A simple motto guided Charlotte Murrin's mission in music: "To teach is to touch a life forever."
Over the course of her 75 years of life, the slight woman with the soft French accent touched countless lives. Whether it came by way of a performance of a violin sonata or by showing a youngster the proper way to hold a bow, she believed music was a gift to be shared.
When she lost her battle with cancer in March, it prompted her husband, Ken, to look for a proper way to memorialize the woman whose tireless efforts forever changed music education in Hernando County.
The recently formed Charlotte Murrin Musical Suzuki Education Foundation will raise money to provide scholarships for music lessons and instruments for area schoolchildren.
"There are a lot of people in the community who wanted to see Charlotte's vision continue," Ken Murrin said. "She felt that children needed music to broaden their lives."
Murrin said that the foundation, which received its nonprofit certification in October, has gotten off to a flying start with initial contributions of more than $5,000. In coming weeks, the foundation's board of directors hopes to finalize plans for a fundraising campaign that will include an annual spring concert, among other events.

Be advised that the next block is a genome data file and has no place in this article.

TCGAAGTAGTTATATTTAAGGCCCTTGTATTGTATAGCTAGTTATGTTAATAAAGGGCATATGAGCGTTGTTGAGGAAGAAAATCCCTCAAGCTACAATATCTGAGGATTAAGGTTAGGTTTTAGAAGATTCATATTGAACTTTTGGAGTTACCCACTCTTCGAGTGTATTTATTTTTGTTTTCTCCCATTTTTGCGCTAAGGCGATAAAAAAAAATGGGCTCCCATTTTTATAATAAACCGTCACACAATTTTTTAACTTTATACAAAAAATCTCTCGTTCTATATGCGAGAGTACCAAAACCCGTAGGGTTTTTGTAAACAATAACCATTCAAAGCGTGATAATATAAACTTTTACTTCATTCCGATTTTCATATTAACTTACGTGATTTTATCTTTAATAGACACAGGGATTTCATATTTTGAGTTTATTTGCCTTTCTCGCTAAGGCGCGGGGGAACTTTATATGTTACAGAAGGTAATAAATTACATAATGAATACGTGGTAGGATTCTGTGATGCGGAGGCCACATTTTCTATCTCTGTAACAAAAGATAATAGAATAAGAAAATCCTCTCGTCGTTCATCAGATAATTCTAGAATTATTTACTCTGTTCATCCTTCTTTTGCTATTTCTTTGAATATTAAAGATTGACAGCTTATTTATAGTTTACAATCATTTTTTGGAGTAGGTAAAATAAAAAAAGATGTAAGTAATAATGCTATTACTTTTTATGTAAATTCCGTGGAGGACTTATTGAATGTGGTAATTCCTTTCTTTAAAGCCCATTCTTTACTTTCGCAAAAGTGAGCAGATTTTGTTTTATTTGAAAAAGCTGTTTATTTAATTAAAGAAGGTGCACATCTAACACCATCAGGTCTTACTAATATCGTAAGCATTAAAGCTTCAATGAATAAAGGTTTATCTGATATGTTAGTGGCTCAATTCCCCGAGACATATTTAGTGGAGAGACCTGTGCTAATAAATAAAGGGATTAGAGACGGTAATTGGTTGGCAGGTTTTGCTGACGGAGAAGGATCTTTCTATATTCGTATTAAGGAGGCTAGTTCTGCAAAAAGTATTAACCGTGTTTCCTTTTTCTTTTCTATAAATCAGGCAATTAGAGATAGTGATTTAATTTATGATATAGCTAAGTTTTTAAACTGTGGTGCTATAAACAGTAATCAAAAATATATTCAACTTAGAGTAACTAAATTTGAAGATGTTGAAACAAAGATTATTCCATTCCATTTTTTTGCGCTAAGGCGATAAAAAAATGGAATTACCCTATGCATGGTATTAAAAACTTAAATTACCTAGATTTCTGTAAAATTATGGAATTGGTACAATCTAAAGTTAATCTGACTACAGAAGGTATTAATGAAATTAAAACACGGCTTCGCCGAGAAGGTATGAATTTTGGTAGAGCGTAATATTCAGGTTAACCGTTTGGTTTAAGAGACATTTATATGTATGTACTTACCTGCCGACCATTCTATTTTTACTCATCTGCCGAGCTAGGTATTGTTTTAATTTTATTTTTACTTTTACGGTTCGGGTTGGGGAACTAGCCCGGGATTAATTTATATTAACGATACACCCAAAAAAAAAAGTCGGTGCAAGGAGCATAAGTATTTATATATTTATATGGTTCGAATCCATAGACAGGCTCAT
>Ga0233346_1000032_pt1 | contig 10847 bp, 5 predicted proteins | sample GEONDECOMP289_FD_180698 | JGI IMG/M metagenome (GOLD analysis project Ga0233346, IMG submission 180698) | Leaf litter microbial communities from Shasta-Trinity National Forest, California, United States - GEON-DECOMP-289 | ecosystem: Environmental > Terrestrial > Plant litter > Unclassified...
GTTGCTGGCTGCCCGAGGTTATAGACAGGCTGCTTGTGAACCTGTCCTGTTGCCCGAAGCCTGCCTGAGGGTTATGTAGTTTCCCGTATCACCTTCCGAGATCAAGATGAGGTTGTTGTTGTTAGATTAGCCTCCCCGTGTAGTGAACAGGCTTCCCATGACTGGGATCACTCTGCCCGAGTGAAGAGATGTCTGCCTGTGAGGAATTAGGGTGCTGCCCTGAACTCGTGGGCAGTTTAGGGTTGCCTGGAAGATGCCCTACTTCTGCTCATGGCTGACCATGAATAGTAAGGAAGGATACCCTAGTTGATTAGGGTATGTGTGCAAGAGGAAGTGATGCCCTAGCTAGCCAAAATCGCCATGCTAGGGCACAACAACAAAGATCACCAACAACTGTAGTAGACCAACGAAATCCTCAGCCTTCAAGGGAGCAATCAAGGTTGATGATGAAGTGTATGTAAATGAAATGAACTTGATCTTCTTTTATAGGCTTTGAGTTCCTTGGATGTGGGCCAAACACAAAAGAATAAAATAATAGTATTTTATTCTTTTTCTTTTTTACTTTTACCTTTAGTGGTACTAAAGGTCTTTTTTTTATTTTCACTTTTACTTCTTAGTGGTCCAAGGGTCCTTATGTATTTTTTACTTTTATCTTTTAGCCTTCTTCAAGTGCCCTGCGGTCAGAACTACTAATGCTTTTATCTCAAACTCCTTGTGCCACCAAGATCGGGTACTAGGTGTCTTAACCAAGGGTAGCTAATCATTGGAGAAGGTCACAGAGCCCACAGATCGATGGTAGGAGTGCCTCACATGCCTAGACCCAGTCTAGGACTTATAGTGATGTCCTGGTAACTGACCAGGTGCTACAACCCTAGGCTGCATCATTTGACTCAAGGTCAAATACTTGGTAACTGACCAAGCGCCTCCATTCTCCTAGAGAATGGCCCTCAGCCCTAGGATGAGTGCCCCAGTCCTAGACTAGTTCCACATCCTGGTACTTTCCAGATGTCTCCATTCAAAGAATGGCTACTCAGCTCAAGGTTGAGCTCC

Murrin said that annual auditions will be held to determine which students will qualify for the scholarships.
Shortly after moving to Hernando County in 1991 Charlotte (pronounced CHAR-lot) Murrin opened Miss Charlotte's Suzuki Strings, which offered the first structured violin program here.
Using the acclaimed Suzuki ensemble method, her students excelled quickly. Those who reached a level beyond the Suzuki method's scope would be taught individually.
"Charlotte had a special way of relating to young people," said Wayne Raymond, conductor of the Hernando Symphony Orchestra. "She was very patient and understanding, but at the same time always encouraging them to a higher level. I think the proof of that can be seen in the large number of skilled musicians who came out of her program."
Through the years, Charlotte Murrin could count numerous success stories. Several students went on to earn college scholarships, and at one time or another, the majority of the Hernando Symphony string section consisted of her students.
Ken Murrin says that one important goal of the foundation will be to ensure that children from low-income families with the desire to play violin will be provided the means with which to do so.
To help with the effort, he has donated nearly two dozen instruments that belonged to his wife.
Murrin said plans are under way for a memorial concert in the spring that will highlight his wife's musical achievements and, he hopes, bring together many of her former students.
"Charlotte was always so proud of her students," Murrin said. "She treated them like they were her own children."
Logan Neill can be reached at 848-1435 or email@example.com.
For more information about the Charlotte Murrin Musical Suzuki Education Foundation, call Ken Murrin at 688-5808.